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January, 19 2018

Is turmeric good for pain relief?


Yvonne @JdeV Glasgow Shawlands store

Turmeric is famous for its active ingredient, curcumin, which is known to have powerful anti-inflammatory properties. This makes it a popular remedy when it comes to reducing inflammation, which is why in recent years it has made a name for itself when it comes to muscle and joint pain. That’s why today I’m going to be delving a bit deeper into this particular action and what you can do to get the most out of turmeric.

Let's look at some of the evidence

Turmeric is everywhere at the moment, being hailed as a solution to inflammation, a way of brightening your skin and even a booster for your immune system. It’s rich in antioxidants, which can help to prevent free-radical damage and its ability to promote an anti-inflammatory response means that it can sometimes inhibit the COX-1 ‘pain’ enzyme.[1]

Does this really make turmeric capable of relieving muscle and joint pain though? Well, one piece of evidence that definitely stands in turmeric’s favour was revealed in a study published in the Journal of Alternative and Complimentary Medicine.

This study found that curcumin, the active ingredient in turmeric, was as effective as Ibuprofen when it came to tackling the pain associated with knee osteoarthritis.[2] An impressive result that seems to indicate that when it comes to muscle and joint pain, turmeric might be an effective option!

This idea seems to be furthered by research in the Journal of the International Society for Sports Medicine. This time it was DOMS and muscle pain that was in the spotlight and as part of the study, 20 active men were given either a placebo or 1 gram of curcumin, twice a day prior to a downhill running session. The conclusion was that fewer people in the curcumin group displayed any evidence of muscle injury and not as many markers of inflammation or muscle damage.[3]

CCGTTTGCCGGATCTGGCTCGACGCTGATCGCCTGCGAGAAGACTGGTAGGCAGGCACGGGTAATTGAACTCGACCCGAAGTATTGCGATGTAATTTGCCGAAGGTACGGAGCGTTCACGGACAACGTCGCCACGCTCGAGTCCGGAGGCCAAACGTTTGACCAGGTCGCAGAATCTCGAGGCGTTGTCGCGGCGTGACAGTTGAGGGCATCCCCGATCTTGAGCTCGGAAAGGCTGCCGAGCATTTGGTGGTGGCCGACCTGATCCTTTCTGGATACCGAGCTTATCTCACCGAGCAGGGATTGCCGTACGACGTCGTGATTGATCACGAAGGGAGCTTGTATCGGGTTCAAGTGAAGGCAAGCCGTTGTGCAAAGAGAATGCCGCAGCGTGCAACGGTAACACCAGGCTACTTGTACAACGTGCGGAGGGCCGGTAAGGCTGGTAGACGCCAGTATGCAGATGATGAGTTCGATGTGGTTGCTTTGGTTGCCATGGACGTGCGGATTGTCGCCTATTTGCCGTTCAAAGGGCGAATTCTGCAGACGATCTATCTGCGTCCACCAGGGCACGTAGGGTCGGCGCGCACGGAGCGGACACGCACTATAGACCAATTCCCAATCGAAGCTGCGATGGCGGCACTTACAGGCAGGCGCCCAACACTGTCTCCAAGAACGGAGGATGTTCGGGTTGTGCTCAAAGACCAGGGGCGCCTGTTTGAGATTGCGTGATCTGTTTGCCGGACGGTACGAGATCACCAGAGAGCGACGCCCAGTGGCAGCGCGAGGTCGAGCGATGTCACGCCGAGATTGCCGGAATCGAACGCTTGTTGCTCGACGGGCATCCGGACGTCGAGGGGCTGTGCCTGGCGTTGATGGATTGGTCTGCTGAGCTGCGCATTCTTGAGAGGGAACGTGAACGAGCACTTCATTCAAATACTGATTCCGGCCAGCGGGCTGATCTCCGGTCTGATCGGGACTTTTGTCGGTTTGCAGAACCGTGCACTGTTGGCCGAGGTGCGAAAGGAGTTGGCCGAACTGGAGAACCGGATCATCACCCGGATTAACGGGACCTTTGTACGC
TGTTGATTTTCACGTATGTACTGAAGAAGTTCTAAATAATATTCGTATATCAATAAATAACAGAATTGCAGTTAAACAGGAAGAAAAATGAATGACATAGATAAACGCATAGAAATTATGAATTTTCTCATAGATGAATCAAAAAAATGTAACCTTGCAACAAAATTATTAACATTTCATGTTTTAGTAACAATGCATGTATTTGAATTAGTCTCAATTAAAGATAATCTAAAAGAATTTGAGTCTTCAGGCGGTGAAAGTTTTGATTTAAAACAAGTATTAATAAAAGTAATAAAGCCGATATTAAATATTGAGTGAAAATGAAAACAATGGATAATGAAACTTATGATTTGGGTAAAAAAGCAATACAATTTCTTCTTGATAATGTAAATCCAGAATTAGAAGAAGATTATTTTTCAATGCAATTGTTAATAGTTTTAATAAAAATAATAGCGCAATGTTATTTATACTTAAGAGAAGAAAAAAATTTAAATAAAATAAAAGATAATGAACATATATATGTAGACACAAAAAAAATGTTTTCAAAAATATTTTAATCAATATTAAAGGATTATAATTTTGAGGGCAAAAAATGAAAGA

Since turmeric is also antispasmodic, it’s also thought that it may help to reduce muscle spasms. This sometimes makes it popular with menstruating women looking to ease their period cramps[4]. During menstruation, prostaglandins can cause the uterus to contract, stimulating painful cramps. However, curcumin may help to inhibit prostaglandin synthesis, alleviating any potential pain.

Curcumin for DOMs and period pain? It certainly seems possible if these studies are anything to go by. Its natural anti-inflammatory qualities also lend themselves to easing any inflammation in the joints, a primary cause of joint pain and discomfort. But what’s the best way of getting more turmeric into your system?

What is the best form of turmeric?

Unfortunately, turmeric isn’t always well absorbed by your gut, which means that sometimes as little as 1% is absorbed through your digestive system. Not great, especially if you are trying to increase your intake by using a supplement. That’s why I’d recommend BetterYou’s Turmeric Spray.

This oral spray is absorbed through your cheek tissues, meaning it bypasses the digestive system completely. It was the winner off the ‘Best New Health and Nutrition Product’ in the 2017 Natural and Organic Awards and our customers can’t seem to get enough of it. It’s simple and convenient to take, with just 4 sprays delivering 1300mg of turmeric! Suitable for vegans and vegetarians, make sure you don’t miss out on this amazing spray!


[1] https://www.drdavidwilliams.com/nutrient-spotlight-reduce-joint-pain-and-inflammation-with-turmeric

[2] https://www.ncbi.nlm.nih.gov/pubmed/19678780

[3] https://jissn.biomedcentral.com/articles/10.1186/1550-2783-11-31

[4] https://www.turmericforhealth.com/turmeric-dosage/turmeric-dosage-for-menstrual-problems